Heading up the staircase, in the centre of this property, opposite the high window to the rear, is yet another storage cupboard, making the most of the void behind the staircase to the second floor.
The rear double bedroom features fitted sliderobes and double doors which open out to a roof terrace seating area. Perfect for morning coffee in the warmer months.
Two further double bedrooms are located to the front of the property and all are served by the house bathroom.
As part of an extension to the property in 2002, the recently replaced house bathroom has been skillfully fitted within the quirky room to the rear of the first floor. Fitted with a four-piece, white bathroom suite including low-level WC, hand wash basin, bath and shower cubicle. The bathroom is finished with grey, wood-effect laminate flooring and a Velux window provides light.
A door leads off the spacious landing to a staircase to the fourth bedroom up in the attic. Another area developed by the current owners in their time here, this sizable bedroom features impressive, exposed timbers, three Velux windows to the rear and two original chimney stacks taking centre stage on the rear wall.
The long garden to the rear comprises a large patio seating area located just off the kitchen and dining space, ideal for alfresco dining in the warmer months. There is also a raised deck providing space in which to soak up the last of the evening sun, a shed with power and light and a recently rebuilt wall to the right-hand boundary. Beyond the patio, softer landscaping includes a lawn with well stocked flower beds and fruit trees. A path meanders to the rear gate which provides access to two parking spaces belonging to the property. The property owns a right of access over the private driveway to the right, belonging to the chapel, which gives access to the parking spaces.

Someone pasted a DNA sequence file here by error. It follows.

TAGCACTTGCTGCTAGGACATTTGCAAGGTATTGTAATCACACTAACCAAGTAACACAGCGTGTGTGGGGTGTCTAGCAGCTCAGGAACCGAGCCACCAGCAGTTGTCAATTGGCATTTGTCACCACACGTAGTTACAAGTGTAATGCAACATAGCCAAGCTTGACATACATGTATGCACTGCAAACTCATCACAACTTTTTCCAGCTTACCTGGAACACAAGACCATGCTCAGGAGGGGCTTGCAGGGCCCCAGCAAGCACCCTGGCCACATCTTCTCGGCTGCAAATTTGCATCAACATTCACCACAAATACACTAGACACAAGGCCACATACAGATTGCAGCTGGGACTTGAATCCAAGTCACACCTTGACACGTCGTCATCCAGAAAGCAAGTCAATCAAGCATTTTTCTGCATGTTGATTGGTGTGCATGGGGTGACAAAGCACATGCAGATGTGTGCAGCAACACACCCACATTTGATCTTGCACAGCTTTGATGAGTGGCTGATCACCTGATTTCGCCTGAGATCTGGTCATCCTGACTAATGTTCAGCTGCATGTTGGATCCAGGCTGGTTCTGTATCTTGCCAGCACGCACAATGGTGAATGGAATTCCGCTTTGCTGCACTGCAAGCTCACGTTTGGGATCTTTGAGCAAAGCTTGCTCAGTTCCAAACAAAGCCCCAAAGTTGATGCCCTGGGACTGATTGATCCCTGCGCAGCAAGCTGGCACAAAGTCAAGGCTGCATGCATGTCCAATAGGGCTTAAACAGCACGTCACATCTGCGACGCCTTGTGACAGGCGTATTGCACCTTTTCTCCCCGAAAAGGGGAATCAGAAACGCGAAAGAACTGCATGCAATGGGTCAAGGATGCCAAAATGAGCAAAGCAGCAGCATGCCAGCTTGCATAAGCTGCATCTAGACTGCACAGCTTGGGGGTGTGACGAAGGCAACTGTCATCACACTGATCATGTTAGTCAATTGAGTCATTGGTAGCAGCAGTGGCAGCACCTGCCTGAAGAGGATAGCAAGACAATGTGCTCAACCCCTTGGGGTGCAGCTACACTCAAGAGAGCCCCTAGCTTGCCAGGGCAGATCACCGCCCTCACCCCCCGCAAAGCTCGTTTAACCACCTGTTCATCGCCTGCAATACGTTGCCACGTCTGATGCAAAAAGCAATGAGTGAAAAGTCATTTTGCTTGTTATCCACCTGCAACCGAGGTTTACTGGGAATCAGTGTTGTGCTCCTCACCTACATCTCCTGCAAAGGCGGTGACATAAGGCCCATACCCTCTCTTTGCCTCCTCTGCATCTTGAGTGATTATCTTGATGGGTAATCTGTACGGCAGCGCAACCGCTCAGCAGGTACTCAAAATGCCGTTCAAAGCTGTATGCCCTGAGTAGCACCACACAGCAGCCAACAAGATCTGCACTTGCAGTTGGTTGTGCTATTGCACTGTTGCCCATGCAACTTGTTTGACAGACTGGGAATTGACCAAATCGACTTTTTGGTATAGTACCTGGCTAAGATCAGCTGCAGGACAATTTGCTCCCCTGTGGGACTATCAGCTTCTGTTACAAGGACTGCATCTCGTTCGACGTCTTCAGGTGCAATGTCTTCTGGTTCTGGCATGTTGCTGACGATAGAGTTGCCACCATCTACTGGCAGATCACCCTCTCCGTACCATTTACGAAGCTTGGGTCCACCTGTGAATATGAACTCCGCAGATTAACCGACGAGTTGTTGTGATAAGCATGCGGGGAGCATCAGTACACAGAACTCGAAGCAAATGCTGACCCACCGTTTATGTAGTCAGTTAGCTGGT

A side passage, which is covered and has lockable doors, gives through access to the rear and is also an excellent storage space
Extensive works were carried out after the current owners' initial purchase, including appropriate underpinning of external wall, necessary repair of roof, damp proof course work and treatment for dry rot.
The village of Cawood is located some 10 miles south of the historic City of York, 5 miles from Selby and 7.5 miles from the market town of Tadcaster, not to mention the major rail and road links which connect neighbouring locations. Along with its rich heritage, notable landmarks and beautiful riverside walks, the village boasts many local amenities, public houses and a primary school.
Noted as 'The Windsor of the North' due to previously being home to the Archbishops of York, Cawood is one of the most historic villages in England. Rumour has it that the children's nursery rhyme Humpty Dumpty may refer to Cardinal Wolsey's 'great fall' at Cawood, when he was arrested by King Henry VIII's men.
The property has no history of flooding. The village itself has been protected from flooding by the erection of a flood wall in 1985. Further information can be found on the Environment Agency website.